Gamera vs. Jiger is by far the silliest and most ridiculous of all the Gamera films to date as it sees the big lovable monster put through the ringer by a glorified triceratops (sort of) and even impregnated (sort of). If Daiei was looking to see how far they could push the films into the realm of incredulity, then this was it. Everything has a bottom, and sadly, this one reached it quite easily. The children who star in this film are not necessarily annoying as they are a couple of the oldest ones to appear in the series, but it is hard to imagine any adult at any point in time allowing these kids to do what they do in this movie. It would have been nice if someone had actually questioned what they were making with this film, like the director for one or anybody that worked for the studio. The film was made for children and so it should be looked at in that respect, but it is hard to do so sometimes with the juvenile dialogue, the plot holes present and more. If they could have made at least one Gamera film, aside from the first couple that actually featured a smarter script, perhaps this franchise could have been something else entirely.
So on to the story that sees Jiger awakened from his slumber to which he immediately sets out to destroy things. As luck would have it once again, Gamera happened to be close by to try and put a stop to the mayhem. When Gamera faced Gyaos, he had a hard time of it and even harder against Viras. When he flew across the galaxy to face Guiron, there was a good chance he would never make it back. With every successive film, Gamera’s foes have gotten stronger and stronger, almost as if there were some sort of pattern to it. Going up against Jiger though, is the most difficult thing Gamera has ever done and he does not make it out of the battle unscathed.
It does make sense that over the course of the series that Gamera’s foes would become more formidable, for if it was just the same thing over and over again it would get a little stale. Of course these movies all follow the same basic plotline anyways, thereby doing essentially the same thing repeatedly but it looks like the filmmakers at least try a little in this regard. What is also interesting to note is that with each new foe that our hero would face, and these are movies made for a younger audience, the violence would increase with every film. While there were no decapitations in this particular picture, Jiger does inject Gamera with its larvae so that a little baby Jiger could grow inside of Gamera’s lung. Later on, the children of the film would take a submarine into Gamera’s body to kill said baby. If there was one thing that this movie did not need, it was for children and adults alike to see any of this stupidity.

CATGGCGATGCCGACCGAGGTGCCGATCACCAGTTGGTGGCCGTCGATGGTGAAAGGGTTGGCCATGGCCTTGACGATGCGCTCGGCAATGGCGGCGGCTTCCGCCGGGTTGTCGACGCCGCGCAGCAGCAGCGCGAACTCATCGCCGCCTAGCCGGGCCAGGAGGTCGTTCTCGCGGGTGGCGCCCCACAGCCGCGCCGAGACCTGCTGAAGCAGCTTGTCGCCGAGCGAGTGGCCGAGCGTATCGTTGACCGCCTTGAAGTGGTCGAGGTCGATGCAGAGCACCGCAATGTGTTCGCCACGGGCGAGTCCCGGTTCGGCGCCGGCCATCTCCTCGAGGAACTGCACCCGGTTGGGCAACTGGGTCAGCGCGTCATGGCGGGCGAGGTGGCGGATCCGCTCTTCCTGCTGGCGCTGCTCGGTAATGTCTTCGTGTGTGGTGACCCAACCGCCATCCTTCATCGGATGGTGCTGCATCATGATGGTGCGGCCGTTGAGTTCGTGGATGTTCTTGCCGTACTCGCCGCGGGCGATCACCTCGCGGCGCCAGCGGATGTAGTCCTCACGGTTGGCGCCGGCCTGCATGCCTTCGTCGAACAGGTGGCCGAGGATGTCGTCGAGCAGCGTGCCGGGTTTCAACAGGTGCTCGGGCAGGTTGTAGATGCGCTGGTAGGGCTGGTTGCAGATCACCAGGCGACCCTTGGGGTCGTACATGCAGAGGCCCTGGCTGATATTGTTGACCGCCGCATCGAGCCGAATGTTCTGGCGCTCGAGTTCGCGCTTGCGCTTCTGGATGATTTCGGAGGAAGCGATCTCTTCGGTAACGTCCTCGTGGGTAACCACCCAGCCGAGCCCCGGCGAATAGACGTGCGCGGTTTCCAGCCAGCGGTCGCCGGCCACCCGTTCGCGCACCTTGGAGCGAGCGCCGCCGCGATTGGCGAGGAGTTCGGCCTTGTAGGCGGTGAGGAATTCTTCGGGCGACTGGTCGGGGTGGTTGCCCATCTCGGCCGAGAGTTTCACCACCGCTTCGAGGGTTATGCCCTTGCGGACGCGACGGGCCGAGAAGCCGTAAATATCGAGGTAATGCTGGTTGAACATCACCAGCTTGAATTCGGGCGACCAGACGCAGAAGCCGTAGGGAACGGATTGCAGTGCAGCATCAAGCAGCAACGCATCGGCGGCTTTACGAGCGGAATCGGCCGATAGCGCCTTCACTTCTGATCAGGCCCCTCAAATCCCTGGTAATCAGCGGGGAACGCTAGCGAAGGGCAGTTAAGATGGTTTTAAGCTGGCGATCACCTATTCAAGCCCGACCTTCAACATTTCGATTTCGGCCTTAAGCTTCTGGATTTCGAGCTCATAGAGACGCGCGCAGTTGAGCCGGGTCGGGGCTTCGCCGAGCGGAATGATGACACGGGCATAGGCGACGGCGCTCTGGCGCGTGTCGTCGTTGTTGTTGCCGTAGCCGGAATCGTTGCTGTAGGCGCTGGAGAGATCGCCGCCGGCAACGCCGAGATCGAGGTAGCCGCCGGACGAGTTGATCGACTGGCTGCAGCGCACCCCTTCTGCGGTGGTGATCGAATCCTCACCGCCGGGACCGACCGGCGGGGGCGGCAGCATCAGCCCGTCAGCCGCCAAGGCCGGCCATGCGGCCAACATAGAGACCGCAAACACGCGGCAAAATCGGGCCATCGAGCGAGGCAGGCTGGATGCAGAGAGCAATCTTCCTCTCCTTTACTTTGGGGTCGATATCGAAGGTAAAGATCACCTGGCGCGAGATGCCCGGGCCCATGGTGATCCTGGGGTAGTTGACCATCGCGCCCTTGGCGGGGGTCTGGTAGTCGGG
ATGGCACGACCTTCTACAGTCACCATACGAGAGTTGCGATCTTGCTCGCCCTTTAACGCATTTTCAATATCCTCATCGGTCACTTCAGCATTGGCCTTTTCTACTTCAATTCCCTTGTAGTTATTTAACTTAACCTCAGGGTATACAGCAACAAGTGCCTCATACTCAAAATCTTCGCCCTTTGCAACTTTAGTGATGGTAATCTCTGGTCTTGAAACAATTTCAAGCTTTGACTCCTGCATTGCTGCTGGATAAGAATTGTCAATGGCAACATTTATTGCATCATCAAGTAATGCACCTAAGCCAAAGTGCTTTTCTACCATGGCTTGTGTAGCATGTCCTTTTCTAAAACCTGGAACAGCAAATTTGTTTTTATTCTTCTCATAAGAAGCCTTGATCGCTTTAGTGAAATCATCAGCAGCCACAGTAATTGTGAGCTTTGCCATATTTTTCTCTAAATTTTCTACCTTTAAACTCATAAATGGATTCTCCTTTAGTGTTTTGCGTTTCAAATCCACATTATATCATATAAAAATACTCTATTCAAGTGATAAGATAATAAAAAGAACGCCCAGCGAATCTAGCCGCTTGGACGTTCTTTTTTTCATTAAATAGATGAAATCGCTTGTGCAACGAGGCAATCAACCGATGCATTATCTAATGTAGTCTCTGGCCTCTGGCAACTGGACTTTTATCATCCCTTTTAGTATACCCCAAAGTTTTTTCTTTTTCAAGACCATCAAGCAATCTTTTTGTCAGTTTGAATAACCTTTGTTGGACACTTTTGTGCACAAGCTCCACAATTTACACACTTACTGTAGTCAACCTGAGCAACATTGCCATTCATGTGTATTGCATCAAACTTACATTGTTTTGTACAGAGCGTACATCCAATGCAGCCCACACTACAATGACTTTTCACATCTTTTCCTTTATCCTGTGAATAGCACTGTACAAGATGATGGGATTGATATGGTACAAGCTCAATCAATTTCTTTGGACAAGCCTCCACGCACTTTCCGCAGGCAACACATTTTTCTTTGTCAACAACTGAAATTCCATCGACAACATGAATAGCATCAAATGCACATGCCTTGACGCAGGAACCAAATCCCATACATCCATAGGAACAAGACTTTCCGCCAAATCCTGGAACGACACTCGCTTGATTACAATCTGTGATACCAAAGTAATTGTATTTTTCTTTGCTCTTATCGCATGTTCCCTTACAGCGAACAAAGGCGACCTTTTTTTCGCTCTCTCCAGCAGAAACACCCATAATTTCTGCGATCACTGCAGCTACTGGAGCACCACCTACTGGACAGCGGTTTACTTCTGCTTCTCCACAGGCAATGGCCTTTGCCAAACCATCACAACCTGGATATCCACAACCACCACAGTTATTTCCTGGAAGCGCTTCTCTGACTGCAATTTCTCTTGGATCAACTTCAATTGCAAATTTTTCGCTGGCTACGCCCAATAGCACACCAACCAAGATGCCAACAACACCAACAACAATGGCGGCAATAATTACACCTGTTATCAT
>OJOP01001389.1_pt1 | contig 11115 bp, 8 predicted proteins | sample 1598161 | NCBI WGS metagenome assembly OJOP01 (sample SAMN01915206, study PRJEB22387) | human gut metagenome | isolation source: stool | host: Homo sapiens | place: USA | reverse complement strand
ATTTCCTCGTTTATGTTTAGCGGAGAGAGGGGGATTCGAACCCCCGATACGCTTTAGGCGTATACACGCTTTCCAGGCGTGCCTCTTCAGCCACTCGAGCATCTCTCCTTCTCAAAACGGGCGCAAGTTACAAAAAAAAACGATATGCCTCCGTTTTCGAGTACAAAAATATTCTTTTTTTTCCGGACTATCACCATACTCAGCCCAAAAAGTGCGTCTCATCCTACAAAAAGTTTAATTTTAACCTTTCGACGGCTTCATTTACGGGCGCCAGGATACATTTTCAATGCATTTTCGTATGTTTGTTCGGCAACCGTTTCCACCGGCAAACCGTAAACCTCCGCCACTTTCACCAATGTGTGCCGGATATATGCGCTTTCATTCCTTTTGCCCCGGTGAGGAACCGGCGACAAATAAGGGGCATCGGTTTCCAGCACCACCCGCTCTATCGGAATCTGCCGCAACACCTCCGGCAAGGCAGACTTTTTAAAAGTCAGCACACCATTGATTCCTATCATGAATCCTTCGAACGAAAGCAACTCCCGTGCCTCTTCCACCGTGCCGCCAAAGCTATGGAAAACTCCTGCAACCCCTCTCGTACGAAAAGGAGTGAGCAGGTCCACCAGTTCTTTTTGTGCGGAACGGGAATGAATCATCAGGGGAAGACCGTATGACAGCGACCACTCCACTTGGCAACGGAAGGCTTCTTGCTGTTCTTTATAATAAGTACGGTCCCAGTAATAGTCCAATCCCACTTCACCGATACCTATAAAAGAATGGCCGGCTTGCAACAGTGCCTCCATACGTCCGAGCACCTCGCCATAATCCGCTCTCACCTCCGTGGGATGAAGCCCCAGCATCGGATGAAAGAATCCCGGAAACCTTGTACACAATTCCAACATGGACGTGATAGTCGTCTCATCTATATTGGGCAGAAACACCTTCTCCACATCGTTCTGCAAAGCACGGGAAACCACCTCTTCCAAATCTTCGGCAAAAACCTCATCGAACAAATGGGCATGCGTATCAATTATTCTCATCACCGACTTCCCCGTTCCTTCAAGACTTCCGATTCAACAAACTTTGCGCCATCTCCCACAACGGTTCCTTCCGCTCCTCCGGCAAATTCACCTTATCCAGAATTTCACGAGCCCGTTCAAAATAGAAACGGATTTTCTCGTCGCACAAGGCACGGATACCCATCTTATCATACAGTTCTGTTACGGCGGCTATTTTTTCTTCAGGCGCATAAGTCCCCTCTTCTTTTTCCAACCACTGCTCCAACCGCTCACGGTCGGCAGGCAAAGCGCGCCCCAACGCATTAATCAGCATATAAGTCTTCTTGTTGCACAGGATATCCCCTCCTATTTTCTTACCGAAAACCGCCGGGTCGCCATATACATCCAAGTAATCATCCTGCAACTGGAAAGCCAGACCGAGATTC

There is very little you can say about this film that is any good. At least Gamera’s costume was left unchanged and Jiger’s actually looked like they tried, so that was good to see. Jiger did have an unusually large amount of powers at its disposal and just where they can go from here in the next film will be interesting to see at the very least. What would be ultimately satisfying is if Daiei would release at least one great Gamera film, though that possibility might never see realization. Avoid this film if you can.
First entry – Giant Monster Gamera (1965)
Second entry – The Monolith Monsters (1957)
Third entry – Gamera vs. Barugon (1966)
Fourth entry – Tarantula (1955)
Fifth Entry – Gamera vs. Gyaos (1967)
Sixth entry – Attack of the Crab Monsters (1957)
Seventh Entry – Gamera vs. Viras (1968)
Eighth entry – The Cyclops (1957)
Ninth entry – Gamera vs. Guiron (1969)
Tenth entry – Monsters (2010)